PBO fiber has four super special properties, namely strength, modulus, heat resistance and combustion resistance.
PBO, as the super-performance fiber of the 21st century, has excellent physical, mechanical and chemical properties. Similar to meta-aramid, it also equips heat-resistant and flame-retardant property. And it has twice the strength and modulus of Kevlar fiber. However, the physical and chemical properties are well above Kevlar, which has been in the leading position in the field of high-performance fiber to date. A PBO filament with a diameter of 1 mm can be lifted to a weight of 450 kg, and the strength thereof is more than 10 times that of the steel wire fiber.
Kevlar (r) is a registered trademark of high-performance fiber invented and produced by DuPont, and it is also a famous brand that DuPont is proud of. More than 30 years ago, Kevlar (r) was born in DuPont's laboratory as a kind of para-aromatic polyamide, which shows many excellent properties and a wide range of applications. The unprecedented and distinctive Kevlar (r) fiber, successfully invented by DuPont scientists, is more than five times stronger than steel at the same weight, changing the direction of industry experts and leaders looking to the future. The product has a soft feel, good fluffiness, drape, moisture absorption and permeability and high strength, wear resistance, good drape finish, colorfastness, as well as fire carbonation and other excellent characteristics, so as to meet the quality requirements of high and medium grade flame retardant clothing and decorative fabrics.
PBO, the abbreviation for Polyphenylene Benzobisoxazole, is a composite reinforced material that first developed in the United States in the 1980s. Thanks to the high performance, PBO applications include rope & cable, aluminum extrusion, personal protection, automotive industry, and even outer space. As one of the most promising human-made organic fiber, it has been called the superfiber of the 21st century.
Kevlar is the brand name of an aramid fiber material product developed by DuPont in 1965. This high-intensity material was first used commercially in the early 1970s. In general, Kevlar can be used alone or as part of composite material (combine with another material) to increase strength. It can be found in the field of vehicle, aircraft, ship, mining, consumer products, etc.
PBO and Kevlar both have excellent physical, mechanical, and chemical properties. However, there are still some differences between them.
The modulus shows the ease of elastic deformation of the material—the higher the modulus, the less the elastic deformation. According to the latest research findings, PBO has more than twice the modulus of Kevlar (PBO - 280 GPa, Kevlar - 131 GPa). This directly affects the tensile strength. Kevlar is 5 times stronger than steel of the same mass. And a PBO wire with a diameter of 1mm can lift up to 450kg, which is more than 10 times stronger than steel fiber.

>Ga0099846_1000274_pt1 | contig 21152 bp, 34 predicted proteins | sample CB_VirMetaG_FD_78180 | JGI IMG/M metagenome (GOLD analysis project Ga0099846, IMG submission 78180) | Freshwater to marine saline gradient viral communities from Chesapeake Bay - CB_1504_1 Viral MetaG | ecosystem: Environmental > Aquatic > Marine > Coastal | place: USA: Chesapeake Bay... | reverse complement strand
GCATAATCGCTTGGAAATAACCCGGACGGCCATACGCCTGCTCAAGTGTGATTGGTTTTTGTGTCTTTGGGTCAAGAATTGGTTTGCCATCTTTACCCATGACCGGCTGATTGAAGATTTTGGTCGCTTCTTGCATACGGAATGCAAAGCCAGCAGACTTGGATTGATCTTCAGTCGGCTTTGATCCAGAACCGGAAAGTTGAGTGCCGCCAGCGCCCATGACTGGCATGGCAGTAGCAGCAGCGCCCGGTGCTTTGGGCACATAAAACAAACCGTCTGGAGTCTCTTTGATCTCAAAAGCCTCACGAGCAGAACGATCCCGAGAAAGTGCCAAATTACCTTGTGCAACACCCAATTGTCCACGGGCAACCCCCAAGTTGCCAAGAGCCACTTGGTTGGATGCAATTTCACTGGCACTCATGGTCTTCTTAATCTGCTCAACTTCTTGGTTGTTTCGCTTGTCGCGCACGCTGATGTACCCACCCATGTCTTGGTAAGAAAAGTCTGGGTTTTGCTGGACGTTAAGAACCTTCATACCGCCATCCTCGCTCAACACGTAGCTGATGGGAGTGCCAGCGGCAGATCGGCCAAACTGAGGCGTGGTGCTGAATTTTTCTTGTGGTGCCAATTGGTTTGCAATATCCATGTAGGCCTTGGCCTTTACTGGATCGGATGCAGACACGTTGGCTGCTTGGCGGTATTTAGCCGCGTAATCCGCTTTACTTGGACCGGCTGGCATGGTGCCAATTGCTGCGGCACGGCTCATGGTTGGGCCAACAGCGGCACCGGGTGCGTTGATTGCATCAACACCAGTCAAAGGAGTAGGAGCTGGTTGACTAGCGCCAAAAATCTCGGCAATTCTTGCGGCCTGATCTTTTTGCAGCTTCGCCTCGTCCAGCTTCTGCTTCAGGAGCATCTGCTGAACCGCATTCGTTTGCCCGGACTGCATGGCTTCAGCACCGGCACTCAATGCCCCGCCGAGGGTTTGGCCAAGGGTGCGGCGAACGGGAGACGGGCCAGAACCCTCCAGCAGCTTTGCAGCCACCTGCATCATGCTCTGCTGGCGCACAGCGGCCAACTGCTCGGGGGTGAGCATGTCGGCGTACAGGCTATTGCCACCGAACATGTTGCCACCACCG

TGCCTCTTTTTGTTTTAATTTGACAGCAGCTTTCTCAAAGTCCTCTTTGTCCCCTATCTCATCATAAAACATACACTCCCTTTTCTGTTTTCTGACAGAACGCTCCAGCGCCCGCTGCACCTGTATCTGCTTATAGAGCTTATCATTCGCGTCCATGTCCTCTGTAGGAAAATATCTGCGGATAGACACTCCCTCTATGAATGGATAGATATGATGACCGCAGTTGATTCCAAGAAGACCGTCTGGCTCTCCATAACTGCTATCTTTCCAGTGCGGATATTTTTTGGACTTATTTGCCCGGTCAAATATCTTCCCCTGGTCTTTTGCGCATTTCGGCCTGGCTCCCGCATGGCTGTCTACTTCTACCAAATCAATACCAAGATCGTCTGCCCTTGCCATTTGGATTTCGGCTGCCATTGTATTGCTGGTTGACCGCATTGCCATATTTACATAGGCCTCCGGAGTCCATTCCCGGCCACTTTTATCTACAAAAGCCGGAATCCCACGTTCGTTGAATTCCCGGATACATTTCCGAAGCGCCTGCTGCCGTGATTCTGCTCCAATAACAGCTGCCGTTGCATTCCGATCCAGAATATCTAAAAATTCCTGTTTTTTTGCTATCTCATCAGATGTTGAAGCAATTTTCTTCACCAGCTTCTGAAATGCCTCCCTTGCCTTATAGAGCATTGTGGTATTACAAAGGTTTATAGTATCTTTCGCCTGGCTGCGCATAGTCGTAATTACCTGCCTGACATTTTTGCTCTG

PBO can protect against thermal hazards up to 600℃, while Kevlar is 480℃. Heat resistance mainly depends on the melting and decomposition temperature at which the fiber begins to break down. A fiber with higher decomposition temperature can create fabrics with better heat resistance, effectively resist melting, shrinking, and charring.
Flame retardancy is closely related to limiting oxygen index (LOI). It is generally considered that LOI less than 22 is a flammable material. LOI between 22-27 is a combustible material. LOI greater than 27 is flame-retardant material. As for LOI of PBO and Kevlar, 69 for the former, 29 for the latter. Thus, none of them will drip ignite or support combustion.
PBO and Kevlar are highly desirable textile raw materials for being soft, lightweight, and high tensile strength. However, Kevlar is a more popular choice for protective equipment such as bulletproof vests, heat and cut resistant gloves, firefighter uniforms. The reason is that the tenacity of PBO is easily affected by UV light, making it less durable. Kevlar provides better protection and performance in a variety of industries, keeping wearers safe and comfortable.
PBO and Kevlar have superior natures that allow them to be used in very demanding applications, even in various civil engineering. However, Kevlar has a relatively low compressive strength compared to PBO. So it can serve as a reinforcing material for construction, but not as a primary structural material.
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Nomex is the trademark for a flame-resistant meta-aramid developed by DuPont. Nomex, like Kevlar, is an aramid but Nomex is a "meta" aramid, and Kevlar is a "para" aramid. The variant "meta" just has a different location for the different compounds than the variant "para". This makes Nomex have good thermal, chemical and radiation resistance for a polymer material. For example, the firefighters' suits are made of Nomex because it is resistant to fire and chemical. But this also makes Nomex have a poorer strength and a lower resistance to heat than Kevlar. Nomex is made in the USA and also Spain by Dupont. For the aluminum extrusion process, it can withstand 450˚F / 230˚C.
Polyester is a synthetic polymer, which made of purified terephthalic acid (PTA) or dimethyl ester dimethyl terephthalate (DMT) and mono ethylene glycol. It doesn’t have high resistant to heat, that is why it usually used at the very end of the process where the profile is cooler. For the aluminum extrusion process, it can withstand 300˚F / 150˚C.